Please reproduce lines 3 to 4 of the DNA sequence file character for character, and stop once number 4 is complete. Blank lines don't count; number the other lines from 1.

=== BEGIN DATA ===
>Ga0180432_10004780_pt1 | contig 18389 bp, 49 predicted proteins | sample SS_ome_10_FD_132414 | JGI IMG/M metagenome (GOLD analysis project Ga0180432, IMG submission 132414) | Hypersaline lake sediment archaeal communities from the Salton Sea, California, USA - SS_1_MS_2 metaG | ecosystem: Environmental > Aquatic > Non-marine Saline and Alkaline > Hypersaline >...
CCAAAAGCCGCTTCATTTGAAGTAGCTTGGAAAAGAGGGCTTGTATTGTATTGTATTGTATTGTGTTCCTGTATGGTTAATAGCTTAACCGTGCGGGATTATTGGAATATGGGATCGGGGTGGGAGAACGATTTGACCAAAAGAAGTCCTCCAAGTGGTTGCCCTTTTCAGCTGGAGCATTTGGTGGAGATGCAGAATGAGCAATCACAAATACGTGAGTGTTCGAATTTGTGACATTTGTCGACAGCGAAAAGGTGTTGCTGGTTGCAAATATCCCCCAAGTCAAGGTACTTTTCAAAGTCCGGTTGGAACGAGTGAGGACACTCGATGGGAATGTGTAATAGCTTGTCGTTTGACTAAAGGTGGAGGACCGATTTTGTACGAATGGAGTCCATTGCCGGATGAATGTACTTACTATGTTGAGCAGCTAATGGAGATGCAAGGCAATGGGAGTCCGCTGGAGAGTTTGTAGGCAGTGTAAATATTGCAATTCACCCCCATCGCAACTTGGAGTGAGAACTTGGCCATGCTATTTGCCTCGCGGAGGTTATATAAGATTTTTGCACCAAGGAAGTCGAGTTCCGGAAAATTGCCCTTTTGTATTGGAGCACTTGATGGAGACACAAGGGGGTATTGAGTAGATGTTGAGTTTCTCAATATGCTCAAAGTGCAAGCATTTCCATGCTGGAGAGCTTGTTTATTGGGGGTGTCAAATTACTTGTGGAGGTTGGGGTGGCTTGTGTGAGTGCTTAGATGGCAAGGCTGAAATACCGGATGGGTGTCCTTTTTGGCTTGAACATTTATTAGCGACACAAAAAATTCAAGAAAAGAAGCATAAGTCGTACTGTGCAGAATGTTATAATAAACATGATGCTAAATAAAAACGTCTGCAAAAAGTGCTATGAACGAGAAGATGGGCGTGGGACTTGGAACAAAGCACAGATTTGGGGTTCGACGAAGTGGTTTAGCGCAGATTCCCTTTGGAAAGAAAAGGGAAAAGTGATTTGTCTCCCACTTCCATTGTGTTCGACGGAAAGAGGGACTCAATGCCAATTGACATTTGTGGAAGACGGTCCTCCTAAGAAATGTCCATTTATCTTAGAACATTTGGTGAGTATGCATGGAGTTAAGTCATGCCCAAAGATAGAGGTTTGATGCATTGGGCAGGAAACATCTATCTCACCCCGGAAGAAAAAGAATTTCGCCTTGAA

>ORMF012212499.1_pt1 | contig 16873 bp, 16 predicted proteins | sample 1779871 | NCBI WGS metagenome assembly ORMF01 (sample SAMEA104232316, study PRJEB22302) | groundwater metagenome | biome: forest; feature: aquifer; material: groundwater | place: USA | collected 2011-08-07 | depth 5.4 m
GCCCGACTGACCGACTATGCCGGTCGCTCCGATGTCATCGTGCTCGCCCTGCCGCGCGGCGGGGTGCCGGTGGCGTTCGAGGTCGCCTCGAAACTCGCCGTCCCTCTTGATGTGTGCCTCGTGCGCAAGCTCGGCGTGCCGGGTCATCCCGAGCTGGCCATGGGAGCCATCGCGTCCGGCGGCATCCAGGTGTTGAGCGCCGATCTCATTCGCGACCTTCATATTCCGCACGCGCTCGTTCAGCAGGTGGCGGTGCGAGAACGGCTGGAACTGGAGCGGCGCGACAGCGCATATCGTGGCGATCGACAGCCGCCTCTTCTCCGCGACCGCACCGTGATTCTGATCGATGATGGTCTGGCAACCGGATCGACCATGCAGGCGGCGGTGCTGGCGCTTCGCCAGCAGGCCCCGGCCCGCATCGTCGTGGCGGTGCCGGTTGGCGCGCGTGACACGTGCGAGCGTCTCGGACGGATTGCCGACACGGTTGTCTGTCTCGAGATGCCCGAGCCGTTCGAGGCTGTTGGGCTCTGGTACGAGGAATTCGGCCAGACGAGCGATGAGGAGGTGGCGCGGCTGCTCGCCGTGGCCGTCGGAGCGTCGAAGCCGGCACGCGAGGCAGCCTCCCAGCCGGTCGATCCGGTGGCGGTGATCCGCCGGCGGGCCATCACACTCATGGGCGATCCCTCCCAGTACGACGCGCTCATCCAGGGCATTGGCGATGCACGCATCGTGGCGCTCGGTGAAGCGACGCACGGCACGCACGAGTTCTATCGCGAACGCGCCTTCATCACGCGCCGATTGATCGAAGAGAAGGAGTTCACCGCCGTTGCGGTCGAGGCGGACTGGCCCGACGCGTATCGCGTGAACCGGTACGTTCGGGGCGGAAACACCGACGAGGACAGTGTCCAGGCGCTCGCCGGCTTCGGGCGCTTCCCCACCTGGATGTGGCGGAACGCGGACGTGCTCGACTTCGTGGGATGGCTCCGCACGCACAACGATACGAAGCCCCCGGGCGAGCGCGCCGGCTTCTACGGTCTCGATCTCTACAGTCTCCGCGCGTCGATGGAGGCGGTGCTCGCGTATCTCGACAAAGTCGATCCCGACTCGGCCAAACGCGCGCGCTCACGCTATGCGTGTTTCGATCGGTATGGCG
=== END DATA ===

>ORMF012212499.1_pt1 | contig 16873 bp, 16 predicted proteins | sample 1779871 | NCBI WGS metagenome assembly ORMF01 (sample SAMEA104232316, study PRJEB22302) | groundwater metagenome | biome: forest; feature: aquifer; material: groundwater | place: USA | collected 2011-08-07 | depth 5.4 m
GCCCGACTGACCGACTATGCCGGTCGCTCCGATGTCATCGTGCTCGCCCTGCCGCGCGGCGGGGTGCCGGTGGCGTTCGAGGTCGCCTCGAAACTCGCCGTCCCTCTTGATGTGTGCCTCGTGCGCAAGCTCGGCGTGCCGGGTCATCCCGAGCTGGCCATGGGAGCCATCGCGTCCGGCGGCATCCAGGTGTTGAGCGCCGATCTCATTCGCGACCTTCATATTCCGCACGCGCTCGTTCAGCAGGTGGCGGTGCGAGAACGGCTGGAACTGGAGCGGCGCGACAGCGCATATCGTGGCGATCGACAGCCGCCTCTTCTCCGCGACCGCACCGTGATTCTGATCGATGATGGTCTGGCAACCGGATCGACCATGCAGGCGGCGGTGCTGGCGCTTCGCCAGCAGGCCCCGGCCCGCATCGTCGTGGCGGTGCCGGTTGGCGCGCGTGACACGTGCGAGCGTCTCGGACGGATTGCCGACACGGTTGTCTGTCTCGAGATGCCCGAGCCGTTCGAGGCTGTTGGGCTCTGGTACGAGGAATTCGGCCAGACGAGCGATGAGGAGGTGGCGCGGCTGCTCGCCGTGGCCGTCGGAGCGTCGAAGCCGGCACGCGAGGCAGCCTCCCAGCCGGTCGATCCGGTGGCGGTGATCCGCCGGCGGGCCATCACACTCATGGGCGATCCCTCCCAGTACGACGCGCTCATCCAGGGCATTGGCGATGCACGCATCGTGGCGCTCGGTGAAGCGACGCACGGCACGCACGAGTTCTATCGCGAACGCGCCTTCATCACGCGCCGATTGATCGAAGAGAAGGAGTTCACCGCCGTTGCGGTCGAGGCGGACTGGCCCGACGCGTATCGCGTGAACCGGTACGTTCGGGGCGGAAACACCGACGAGGACAGTGTCCAGGCGCTCGCCGGCTTCGGGCGCTTCCCCACCTGGATGTGGCGGAACGCGGACGTGCTCGACTTCGTGGGATGGCTCCGCACGCACAACGATACGAAGCCCCCGGGCGAGCGCGCCGGCTTCTACGGTCTCGATCTCTACAGTCTCCGCGCGTCGATGGAGGCGGTGCTCGCGTATCTCGACAAAGTCGATCCCGACTCGGCCAAACGCGCGCGCTCACGCTATGCGTGTTTCGATCGGTATGGCG